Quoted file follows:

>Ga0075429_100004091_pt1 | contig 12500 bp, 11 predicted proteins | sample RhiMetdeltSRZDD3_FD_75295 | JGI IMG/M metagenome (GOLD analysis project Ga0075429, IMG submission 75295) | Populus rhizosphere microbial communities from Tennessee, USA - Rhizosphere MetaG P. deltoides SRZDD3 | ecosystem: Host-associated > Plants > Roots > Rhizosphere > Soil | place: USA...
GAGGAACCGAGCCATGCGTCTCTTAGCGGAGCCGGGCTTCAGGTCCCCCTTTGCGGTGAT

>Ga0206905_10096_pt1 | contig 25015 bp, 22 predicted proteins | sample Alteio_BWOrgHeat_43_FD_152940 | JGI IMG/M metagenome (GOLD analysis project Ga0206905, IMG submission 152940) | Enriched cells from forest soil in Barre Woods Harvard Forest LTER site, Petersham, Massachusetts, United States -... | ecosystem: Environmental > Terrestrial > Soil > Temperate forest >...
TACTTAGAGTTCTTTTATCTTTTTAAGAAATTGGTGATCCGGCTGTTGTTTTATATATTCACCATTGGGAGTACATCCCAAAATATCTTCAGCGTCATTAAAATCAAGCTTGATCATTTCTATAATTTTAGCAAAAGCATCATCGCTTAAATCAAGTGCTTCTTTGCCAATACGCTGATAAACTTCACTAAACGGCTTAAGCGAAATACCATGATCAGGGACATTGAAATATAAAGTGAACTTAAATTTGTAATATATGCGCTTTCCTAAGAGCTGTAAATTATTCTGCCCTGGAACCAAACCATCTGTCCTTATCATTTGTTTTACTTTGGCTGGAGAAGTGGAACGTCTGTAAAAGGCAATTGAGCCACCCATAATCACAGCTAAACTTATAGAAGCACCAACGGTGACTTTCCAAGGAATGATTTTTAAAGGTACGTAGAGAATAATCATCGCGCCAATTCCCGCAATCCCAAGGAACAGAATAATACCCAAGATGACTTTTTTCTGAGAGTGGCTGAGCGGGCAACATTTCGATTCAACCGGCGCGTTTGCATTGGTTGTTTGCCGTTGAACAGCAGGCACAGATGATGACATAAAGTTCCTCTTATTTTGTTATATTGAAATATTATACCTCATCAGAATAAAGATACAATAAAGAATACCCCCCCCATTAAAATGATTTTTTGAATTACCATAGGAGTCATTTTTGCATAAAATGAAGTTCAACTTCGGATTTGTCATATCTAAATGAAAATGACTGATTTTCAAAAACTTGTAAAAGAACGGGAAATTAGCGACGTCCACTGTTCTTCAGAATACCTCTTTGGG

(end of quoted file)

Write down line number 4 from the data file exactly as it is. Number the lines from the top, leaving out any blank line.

TACTTAGAGTTCTTTTATCTTTTTAAGAAATTGGTGATCCGGCTGTTGTTTTATATATTCACCATTGGGAGTACATCCCAAAATATCTTCAGCGTCATTAAAATCAAGCTTGATCATTTCTATAATTTTAGCAAAAGCATCATCGCTTAAATCAAGTGCTTCTTTGCCAATACGCTGATAAACTTCACTAAACGGCTTAAGCGAAATACCATGATCAGGGACATTGAAATATAAAGTGAACTTAAATTTGTAATATATGCGCTTTCCTAAGAGCTGTAAATTATTCTGCCCTGGAACCAAACCATCTGTCCTTATCATTTGTTTTACTTTGGCTGGAGAAGTGGAACGTCTGTAAAAGGCAATTGAGCCACCCATAATCACAGCTAAACTTATAGAAGCACCAACGGTGACTTTCCAAGGAATGATTTTTAAAGGTACGTAGAGAATAATCATCGCGCCAATTCCCGCAATCCCAAGGAACAGAATAATACCCAAGATGACTTTTTTCTGAGAGTGGCTGAGCGGGCAACATTTCGATTCAACCGGCGCGTTTGCATTGGTTGTTTGCCGTTGAACAGCAGGCACAGATGATGACATAAAGTTCCTCTTATTTTGTTATATTGAAATATTATACCTCATCAGAATAAAGATACAATAAAGAATACCCCCCCCATTAAAATGATTTTTTGAATTACCATAGGAGTCATTTTTGCATAAAATGAAGTTCAACTTCGGATTTGTCATATCTAAATGAAAATGACTGATTTTCAAAAACTTGTAAAAGAACGGGAAATTAGCGACGTCCACTGTTCTTCAGAATACCTCTTTGGG